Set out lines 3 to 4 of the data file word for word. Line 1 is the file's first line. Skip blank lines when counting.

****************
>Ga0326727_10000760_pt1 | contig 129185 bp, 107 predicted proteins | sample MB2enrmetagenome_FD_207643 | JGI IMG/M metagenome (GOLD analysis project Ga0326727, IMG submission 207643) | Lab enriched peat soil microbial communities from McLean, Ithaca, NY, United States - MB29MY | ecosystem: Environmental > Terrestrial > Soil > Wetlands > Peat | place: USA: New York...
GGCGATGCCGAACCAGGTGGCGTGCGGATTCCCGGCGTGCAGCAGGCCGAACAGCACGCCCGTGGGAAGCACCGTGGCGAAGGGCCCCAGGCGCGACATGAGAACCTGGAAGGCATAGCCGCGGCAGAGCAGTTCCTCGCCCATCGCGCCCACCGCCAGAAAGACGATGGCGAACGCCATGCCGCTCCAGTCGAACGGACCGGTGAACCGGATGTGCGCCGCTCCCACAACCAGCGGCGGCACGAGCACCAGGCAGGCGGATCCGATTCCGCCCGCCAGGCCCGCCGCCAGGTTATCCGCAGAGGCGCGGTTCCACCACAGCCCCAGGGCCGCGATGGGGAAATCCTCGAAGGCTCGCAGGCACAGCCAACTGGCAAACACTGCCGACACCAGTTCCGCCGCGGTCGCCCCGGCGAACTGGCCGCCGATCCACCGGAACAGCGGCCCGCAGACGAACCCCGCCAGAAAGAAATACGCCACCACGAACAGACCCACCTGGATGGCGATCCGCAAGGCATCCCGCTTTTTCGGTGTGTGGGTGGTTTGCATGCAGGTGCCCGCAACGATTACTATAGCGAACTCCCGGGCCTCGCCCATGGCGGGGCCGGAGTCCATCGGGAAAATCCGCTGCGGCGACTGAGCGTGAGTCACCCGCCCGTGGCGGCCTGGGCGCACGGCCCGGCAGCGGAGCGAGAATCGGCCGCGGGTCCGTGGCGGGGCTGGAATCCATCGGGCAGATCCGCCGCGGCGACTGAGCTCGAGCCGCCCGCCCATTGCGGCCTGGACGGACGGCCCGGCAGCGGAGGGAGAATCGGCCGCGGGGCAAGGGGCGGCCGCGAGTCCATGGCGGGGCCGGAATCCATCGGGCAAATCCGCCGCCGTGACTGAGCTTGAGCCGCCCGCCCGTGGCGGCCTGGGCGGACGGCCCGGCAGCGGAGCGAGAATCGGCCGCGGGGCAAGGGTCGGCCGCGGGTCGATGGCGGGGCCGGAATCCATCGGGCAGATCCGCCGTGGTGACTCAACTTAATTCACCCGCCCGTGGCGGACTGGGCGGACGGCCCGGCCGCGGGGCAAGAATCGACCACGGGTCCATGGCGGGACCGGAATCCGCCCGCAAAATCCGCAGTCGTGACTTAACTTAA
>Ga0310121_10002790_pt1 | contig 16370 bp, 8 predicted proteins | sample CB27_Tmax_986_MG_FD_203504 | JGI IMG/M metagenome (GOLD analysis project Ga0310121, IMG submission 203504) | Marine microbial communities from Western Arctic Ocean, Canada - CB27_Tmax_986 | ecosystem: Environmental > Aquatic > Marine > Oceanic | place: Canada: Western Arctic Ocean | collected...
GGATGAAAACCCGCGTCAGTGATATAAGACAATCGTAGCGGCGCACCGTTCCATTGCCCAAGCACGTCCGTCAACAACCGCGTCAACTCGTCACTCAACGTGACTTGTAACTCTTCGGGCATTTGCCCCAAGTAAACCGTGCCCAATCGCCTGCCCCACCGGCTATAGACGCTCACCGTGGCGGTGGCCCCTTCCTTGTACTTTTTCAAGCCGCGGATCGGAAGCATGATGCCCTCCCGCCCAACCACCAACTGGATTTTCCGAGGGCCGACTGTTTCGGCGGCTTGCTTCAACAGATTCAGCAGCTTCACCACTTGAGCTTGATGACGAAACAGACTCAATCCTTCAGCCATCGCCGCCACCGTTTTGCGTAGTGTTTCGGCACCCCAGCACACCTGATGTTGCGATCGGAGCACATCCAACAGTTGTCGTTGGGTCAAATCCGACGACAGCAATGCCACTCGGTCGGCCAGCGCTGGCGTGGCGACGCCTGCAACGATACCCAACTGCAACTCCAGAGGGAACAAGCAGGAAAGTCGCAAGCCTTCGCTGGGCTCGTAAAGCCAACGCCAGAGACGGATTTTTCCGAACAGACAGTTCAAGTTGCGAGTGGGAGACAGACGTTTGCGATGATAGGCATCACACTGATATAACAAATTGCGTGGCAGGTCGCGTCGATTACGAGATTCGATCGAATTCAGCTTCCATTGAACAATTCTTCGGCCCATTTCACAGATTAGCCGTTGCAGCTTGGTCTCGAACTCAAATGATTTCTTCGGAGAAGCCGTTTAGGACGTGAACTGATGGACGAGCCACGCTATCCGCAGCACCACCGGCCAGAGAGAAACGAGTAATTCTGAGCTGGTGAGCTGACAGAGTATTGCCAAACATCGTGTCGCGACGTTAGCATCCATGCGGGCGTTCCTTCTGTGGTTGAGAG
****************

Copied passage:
>Ga0310121_10002790_pt1 | contig 16370 bp, 8 predicted proteins | sample CB27_Tmax_986_MG_FD_203504 | JGI IMG/M metagenome (GOLD analysis project Ga0310121, IMG submission 203504) | Marine microbial communities from Western Arctic Ocean, Canada - CB27_Tmax_986 | ecosystem: Environmental > Aquatic > Marine > Oceanic | place: Canada: Western Arctic Ocean | collected...
GGATGAAAACCCGCGTCAGTGATATAAGACAATCGTAGCGGCGCACCGTTCCATTGCCCAAGCACGTCCGTCAACAACCGCGTCAACTCGTCACTCAACGTGACTTGTAACTCTTCGGGCATTTGCCCCAAGTAAACCGTGCCCAATCGCCTGCCCCACCGGCTATAGACGCTCACCGTGGCGGTGGCCCCTTCCTTGTACTTTTTCAAGCCGCGGATCGGAAGCATGATGCCCTCCCGCCCAACCACCAACTGGATTTTCCGAGGGCCGACTGTTTCGGCGGCTTGCTTCAACAGATTCAGCAGCTTCACCACTTGAGCTTGATGACGAAACAGACTCAATCCTTCAGCCATCGCCGCCACCGTTTTGCGTAGTGTTTCGGCACCCCAGCACACCTGATGTTGCGATCGGAGCACATCCAACAGTTGTCGTTGGGTCAAATCCGACGACAGCAATGCCACTCGGTCGGCCAGCGCTGGCGTGGCGACGCCTGCAACGATACCCAACTGCAACTCCAGAGGGAACAAGCAGGAAAGTCGCAAGCCTTCGCTGGGCTCGTAAAGCCAACGCCAGAGACGGATTTTTCCGAACAGACAGTTCAAGTTGCGAGTGGGAGACAGACGTTTGCGATGATAGGCATCACACTGATATAACAAATTGCGTGGCAGGTCGCGTCGATTACGAGATTCGATCGAATTCAGCTTCCATTGAACAATTCTTCGGCCCATTTCACAGATTAGCCGTTGCAGCTTGGTCTCGAACTCAAATGATTTCTTCGGAGAAGCCGTTTAGGACGTGAACTGATGGACGAGCCACGCTATCCGCAGCACCACCGGCCAGAGAGAAACGAGTAATTCTGAGCTGGTGAGCTGACAGAGTATTGCCAAACATCGTGTCGCGACGTTAGCATCCATGCGGGCGTTCCTTCTGTGGTTGAGAG